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Temperature insulation classes give an indication of the maximum temperature that an
insulation material may be exposed to without deterioration. They are as follows:

Class A: 105 degC. Hot spot margin 5 degC

Class B: 130 degC. Hot spot margin 10 degC

Class F: 155 degC. Hot spot margin 10 degC

Class H: 180 degC. Hot spot margin 15degC

In a motor, this will refer to the insulation on the winding wire (enamel), supplementary
insulation and the material used to wedge the windings into their slots. The hot spot margin
reduces the motor maximum allowable operating temperature by the indicated amount, as a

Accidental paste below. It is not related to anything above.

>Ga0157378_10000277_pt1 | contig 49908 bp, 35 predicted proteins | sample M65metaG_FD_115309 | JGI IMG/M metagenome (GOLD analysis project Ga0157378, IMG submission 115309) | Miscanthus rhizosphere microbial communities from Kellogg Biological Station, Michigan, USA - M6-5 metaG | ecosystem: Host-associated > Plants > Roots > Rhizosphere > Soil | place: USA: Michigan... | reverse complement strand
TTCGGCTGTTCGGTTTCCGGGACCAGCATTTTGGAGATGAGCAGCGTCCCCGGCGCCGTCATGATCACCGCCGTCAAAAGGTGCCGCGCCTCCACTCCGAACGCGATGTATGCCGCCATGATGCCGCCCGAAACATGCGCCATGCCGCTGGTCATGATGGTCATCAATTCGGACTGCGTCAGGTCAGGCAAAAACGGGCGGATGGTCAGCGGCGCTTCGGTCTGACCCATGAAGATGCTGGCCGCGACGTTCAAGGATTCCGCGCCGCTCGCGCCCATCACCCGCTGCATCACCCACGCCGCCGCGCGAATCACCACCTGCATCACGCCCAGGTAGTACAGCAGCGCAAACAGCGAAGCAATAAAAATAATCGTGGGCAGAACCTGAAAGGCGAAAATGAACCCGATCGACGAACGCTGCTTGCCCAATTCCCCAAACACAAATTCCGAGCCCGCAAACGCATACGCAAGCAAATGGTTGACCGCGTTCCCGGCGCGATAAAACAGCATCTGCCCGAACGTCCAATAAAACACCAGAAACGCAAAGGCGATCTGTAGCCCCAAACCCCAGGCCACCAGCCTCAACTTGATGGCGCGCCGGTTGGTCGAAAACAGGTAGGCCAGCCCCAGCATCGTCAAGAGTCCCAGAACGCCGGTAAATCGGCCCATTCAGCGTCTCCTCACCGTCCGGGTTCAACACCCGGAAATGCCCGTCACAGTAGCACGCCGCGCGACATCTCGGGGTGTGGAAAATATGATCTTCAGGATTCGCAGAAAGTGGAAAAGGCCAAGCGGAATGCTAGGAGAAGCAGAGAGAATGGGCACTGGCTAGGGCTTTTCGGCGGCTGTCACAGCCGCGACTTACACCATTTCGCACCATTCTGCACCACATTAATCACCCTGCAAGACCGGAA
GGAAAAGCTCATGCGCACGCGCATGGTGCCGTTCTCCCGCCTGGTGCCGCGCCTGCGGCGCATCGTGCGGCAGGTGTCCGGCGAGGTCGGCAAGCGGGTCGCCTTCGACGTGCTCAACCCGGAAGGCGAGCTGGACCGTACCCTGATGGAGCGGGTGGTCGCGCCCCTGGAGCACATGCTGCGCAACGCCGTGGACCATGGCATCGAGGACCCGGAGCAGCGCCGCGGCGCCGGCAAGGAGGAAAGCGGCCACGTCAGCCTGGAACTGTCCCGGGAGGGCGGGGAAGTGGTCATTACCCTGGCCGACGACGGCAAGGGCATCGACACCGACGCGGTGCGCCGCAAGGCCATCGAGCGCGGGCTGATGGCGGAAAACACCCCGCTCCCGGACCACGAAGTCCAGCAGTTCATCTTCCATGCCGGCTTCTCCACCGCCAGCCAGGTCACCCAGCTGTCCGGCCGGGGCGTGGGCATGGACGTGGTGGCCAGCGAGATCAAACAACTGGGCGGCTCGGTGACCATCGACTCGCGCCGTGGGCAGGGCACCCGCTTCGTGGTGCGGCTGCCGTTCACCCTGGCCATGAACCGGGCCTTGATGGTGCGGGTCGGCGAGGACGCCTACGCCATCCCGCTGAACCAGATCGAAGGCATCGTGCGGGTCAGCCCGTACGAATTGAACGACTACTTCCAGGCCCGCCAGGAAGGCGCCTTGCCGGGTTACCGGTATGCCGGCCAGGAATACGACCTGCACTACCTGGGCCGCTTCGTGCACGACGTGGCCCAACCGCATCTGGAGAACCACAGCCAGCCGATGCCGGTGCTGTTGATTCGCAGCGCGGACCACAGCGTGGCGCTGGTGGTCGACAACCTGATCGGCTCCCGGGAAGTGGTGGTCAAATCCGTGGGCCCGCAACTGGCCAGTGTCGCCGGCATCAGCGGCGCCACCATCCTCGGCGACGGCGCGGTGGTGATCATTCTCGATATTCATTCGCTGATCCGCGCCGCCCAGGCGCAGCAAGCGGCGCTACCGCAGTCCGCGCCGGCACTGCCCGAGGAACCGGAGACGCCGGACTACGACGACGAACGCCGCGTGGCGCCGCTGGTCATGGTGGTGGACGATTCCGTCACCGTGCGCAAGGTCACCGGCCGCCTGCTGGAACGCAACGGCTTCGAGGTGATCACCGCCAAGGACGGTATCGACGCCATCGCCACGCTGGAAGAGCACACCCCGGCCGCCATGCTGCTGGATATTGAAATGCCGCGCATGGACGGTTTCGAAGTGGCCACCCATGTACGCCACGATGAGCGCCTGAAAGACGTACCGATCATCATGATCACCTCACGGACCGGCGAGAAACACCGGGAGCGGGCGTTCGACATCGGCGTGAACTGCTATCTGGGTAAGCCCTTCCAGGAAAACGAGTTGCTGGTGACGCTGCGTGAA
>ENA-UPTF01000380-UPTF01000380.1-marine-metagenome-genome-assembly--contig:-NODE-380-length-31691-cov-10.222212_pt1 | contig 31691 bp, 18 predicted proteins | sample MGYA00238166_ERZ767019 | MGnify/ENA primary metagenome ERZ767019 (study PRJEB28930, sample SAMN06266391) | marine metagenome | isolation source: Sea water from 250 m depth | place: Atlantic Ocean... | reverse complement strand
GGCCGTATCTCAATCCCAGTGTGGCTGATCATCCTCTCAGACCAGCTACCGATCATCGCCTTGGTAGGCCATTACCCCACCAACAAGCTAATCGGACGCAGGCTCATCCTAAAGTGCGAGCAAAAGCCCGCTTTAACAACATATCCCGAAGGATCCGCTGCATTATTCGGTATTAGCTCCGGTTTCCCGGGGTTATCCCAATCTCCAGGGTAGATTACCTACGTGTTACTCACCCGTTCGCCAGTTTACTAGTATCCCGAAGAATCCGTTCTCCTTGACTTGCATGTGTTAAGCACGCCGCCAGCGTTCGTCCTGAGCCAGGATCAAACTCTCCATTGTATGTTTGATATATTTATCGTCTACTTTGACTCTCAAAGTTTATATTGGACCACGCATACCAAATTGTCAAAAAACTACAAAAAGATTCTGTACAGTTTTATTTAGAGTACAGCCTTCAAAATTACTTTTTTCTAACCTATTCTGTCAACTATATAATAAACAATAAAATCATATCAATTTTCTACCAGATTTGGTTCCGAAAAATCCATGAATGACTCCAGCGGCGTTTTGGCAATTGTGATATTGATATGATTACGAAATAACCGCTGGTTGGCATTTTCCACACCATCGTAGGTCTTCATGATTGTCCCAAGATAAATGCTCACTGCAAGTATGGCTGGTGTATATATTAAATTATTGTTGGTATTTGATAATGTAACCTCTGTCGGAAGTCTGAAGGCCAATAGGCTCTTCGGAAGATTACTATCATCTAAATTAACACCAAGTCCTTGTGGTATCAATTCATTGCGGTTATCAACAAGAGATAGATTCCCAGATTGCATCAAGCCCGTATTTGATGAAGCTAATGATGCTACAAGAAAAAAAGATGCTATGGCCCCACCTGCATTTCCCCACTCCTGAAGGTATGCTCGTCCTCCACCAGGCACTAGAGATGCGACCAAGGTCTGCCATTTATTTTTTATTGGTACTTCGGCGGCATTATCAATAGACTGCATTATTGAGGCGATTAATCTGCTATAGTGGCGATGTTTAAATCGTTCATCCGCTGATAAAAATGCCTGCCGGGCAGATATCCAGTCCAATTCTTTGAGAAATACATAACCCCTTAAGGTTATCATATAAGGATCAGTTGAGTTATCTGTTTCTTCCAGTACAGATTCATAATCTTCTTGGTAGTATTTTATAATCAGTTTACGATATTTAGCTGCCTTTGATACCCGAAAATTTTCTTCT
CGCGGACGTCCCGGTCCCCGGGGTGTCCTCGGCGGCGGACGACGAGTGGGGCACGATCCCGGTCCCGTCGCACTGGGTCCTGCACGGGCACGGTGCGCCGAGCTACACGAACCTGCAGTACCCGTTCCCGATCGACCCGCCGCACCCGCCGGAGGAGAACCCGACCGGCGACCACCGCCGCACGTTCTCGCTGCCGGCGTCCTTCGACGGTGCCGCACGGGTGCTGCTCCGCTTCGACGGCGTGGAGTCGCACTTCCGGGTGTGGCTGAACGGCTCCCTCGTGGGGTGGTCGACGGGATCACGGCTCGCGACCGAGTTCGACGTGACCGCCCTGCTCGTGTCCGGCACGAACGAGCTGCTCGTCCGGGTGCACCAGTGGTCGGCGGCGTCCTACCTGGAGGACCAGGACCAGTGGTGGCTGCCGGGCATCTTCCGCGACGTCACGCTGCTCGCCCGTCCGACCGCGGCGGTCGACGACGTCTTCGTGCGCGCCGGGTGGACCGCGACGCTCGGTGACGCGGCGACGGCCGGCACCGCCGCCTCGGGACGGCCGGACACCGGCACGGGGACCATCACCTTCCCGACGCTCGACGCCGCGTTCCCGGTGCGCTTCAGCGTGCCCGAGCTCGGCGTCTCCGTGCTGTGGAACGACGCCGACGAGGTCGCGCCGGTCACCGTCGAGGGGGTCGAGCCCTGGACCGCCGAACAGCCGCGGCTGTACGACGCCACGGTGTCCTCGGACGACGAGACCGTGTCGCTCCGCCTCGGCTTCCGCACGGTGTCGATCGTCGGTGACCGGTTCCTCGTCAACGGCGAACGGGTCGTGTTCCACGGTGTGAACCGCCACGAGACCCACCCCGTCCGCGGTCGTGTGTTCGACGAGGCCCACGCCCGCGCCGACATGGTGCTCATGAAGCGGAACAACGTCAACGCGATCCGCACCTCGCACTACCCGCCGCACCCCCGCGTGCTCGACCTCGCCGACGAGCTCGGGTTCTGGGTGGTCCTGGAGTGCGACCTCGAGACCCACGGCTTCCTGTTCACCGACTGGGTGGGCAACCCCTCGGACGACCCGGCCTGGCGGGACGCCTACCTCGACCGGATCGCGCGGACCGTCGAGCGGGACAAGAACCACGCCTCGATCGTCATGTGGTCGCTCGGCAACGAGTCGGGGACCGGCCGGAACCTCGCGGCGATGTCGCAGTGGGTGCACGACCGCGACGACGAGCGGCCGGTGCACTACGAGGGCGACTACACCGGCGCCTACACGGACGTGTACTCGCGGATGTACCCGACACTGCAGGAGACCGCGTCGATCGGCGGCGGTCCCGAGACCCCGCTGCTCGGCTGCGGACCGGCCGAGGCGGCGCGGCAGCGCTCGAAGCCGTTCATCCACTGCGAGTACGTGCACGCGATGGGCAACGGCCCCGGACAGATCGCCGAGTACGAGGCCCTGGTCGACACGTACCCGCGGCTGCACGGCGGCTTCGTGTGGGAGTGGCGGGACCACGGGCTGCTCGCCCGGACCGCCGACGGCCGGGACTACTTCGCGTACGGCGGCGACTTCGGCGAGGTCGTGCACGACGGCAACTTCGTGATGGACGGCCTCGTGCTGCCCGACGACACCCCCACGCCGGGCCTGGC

safety factor.

Typical squirrel cage induction motors are constructed with Class F insulation materials and are
designed for a Class B temperature rise at full load (assuming 40 degC ambient temperature).
This gives a 25 degC margin for most of the windings and a 15 degC margin for hot spots.
These margins ensure a long insulation lifetime and allows for short term overloads of the
motor without damage.

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